This event is now over.
You can download our report here.
Green European Foundation, with the support of Green Foundation Ireland and in partnership with the Irish School of Ecumenics at Trinity College Dublin, host a Seminar “Irish School of Ecumenics, TCD, Dublin 2″
Please book at email@example.com
Irish School of Ecumenics, TCD, Dublin 2.
While admission is FREE to this event, registration is REQUIRED.
Please secure your place by booking here
– early booking is advised.
The Irish School of Ecumenics is situated in the main Trinity Campus, beside the Department of Zoology. Here is a map to help you locate it.
As the Irish School of Ecumenics is near the Pearse Station end of the Trinity Campus, public transport is the best option as car parking on Trinity Campus is strictly forbidden, except for staff with permits. The location is close to the DART at Pearse Station and to bus routes that go via Pearse Street and Westland Row.
OUR SPEAKERS INCLUDE
Green Party Councillor, Lecturer and Architect
Director of Advocacy and Policy at Christian Aid
Theologian and Co-Editor of “Green Values, Religion and Secularism”
Lecturer in Environmental Ethics at TCD,
formerly Director M.Phil in Ecology and Ethics at All Hallows College, Dublin
The panel will be followed by a Q&A session.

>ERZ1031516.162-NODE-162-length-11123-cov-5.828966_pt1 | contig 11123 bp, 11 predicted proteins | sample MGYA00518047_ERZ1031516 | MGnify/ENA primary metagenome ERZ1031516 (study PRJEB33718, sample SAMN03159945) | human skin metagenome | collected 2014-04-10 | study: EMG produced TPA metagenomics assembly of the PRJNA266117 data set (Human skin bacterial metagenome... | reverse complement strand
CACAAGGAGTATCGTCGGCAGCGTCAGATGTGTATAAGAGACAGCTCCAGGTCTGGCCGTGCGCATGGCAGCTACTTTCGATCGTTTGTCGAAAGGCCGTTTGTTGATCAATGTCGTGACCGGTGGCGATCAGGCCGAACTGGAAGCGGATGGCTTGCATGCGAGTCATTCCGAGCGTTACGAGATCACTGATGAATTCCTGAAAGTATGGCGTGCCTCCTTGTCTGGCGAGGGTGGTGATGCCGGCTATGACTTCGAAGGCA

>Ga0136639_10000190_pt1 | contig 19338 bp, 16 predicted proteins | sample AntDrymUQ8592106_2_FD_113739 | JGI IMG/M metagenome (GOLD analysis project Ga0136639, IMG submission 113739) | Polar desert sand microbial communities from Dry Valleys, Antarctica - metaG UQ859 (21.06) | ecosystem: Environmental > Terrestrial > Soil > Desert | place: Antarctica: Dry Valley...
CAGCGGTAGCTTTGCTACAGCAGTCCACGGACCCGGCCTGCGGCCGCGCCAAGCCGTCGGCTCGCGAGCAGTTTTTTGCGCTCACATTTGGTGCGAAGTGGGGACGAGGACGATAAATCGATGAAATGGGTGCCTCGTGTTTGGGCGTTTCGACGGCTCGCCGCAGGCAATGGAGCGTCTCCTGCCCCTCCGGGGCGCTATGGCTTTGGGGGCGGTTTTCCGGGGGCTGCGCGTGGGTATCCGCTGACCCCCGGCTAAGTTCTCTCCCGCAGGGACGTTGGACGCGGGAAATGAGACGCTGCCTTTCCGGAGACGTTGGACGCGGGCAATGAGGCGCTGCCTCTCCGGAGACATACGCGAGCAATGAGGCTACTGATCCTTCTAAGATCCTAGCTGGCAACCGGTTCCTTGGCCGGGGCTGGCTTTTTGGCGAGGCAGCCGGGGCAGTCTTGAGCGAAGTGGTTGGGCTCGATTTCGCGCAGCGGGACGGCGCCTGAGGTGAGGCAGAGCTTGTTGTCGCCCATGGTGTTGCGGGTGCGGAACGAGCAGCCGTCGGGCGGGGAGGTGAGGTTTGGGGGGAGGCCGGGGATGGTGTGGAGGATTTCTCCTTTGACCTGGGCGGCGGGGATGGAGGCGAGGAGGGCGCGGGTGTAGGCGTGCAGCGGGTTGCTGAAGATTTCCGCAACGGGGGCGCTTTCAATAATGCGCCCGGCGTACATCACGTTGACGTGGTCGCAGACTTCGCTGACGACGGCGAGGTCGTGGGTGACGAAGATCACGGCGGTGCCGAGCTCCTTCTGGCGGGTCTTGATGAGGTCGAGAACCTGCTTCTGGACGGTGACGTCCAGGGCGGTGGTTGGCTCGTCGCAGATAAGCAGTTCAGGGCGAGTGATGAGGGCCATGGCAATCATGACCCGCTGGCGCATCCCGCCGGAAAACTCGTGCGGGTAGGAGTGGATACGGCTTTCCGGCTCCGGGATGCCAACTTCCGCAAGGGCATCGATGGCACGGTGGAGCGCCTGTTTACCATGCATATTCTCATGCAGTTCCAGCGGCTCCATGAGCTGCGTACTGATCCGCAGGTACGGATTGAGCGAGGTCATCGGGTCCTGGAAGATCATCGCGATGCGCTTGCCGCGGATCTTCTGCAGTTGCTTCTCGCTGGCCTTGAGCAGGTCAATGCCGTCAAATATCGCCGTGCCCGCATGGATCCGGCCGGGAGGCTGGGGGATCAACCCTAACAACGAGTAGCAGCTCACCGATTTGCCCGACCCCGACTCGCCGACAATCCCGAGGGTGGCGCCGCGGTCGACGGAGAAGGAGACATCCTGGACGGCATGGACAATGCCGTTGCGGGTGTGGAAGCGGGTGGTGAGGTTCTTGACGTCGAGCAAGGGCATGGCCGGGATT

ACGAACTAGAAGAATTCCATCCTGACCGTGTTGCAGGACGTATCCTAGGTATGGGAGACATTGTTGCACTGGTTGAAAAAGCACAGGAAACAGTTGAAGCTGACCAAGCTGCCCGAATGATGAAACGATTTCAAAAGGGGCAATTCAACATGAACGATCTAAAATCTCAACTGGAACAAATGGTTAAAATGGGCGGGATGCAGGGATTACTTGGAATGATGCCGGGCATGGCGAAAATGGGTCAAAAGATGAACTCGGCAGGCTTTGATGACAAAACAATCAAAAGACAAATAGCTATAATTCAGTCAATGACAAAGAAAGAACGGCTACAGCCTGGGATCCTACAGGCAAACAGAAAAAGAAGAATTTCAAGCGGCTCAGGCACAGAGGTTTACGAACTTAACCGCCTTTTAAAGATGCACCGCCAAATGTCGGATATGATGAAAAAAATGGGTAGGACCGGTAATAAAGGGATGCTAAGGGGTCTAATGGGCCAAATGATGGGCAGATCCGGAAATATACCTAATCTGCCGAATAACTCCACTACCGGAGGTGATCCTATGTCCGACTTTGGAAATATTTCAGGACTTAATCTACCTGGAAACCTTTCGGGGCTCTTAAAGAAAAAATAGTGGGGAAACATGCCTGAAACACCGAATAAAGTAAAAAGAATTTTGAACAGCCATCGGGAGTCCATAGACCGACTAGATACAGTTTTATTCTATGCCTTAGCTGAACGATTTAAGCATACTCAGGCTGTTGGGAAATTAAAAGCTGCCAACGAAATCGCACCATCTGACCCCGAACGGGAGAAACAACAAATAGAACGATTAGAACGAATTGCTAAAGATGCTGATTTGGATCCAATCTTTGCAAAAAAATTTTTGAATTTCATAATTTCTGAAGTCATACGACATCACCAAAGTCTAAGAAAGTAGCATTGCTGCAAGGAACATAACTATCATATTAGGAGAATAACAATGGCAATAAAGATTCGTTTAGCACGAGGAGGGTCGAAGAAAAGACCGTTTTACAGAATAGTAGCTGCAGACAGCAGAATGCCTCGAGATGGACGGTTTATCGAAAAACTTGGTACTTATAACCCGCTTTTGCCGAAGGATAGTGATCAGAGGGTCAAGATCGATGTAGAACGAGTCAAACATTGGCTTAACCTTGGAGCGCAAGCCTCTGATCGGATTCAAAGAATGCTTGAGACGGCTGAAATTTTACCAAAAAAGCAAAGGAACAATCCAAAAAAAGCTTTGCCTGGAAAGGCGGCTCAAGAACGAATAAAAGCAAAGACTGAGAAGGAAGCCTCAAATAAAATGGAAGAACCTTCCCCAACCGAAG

Further updates on this event will appear on this page.
With thanks to the European Parliament for financial provision to GEF which supports this event.
Following the successful implementation of the project Green Values, Religion and Secularism over the past two years, and the publication of a book under the same name, our Conference will address themes which arose from the seminars held during the past year to promote the book. The debate will build on themes which emerged during the project activities over the past two years.
Religion and Secularism”
(Green Foundation Ireland)
and ERICA MEIJERS
(Bureau de Helling)
You can read more about the book, which is also available for downloading, here.
In an era of trending populism, our Conference intends to remind a wide audience of both academia and Green activists of the values underpinning European democracy and civil society, and to engage in a dialogue with a wide public on Green viewpoints on how these values can be practised in the world today.
The Green critique of modernity approaches a religious critique of humanism, understood as humans being the measure of all things. Green values are also critical of the idea of the isolated individual as the basis of social and economic life. What are the core values which inspire ecological and social activism?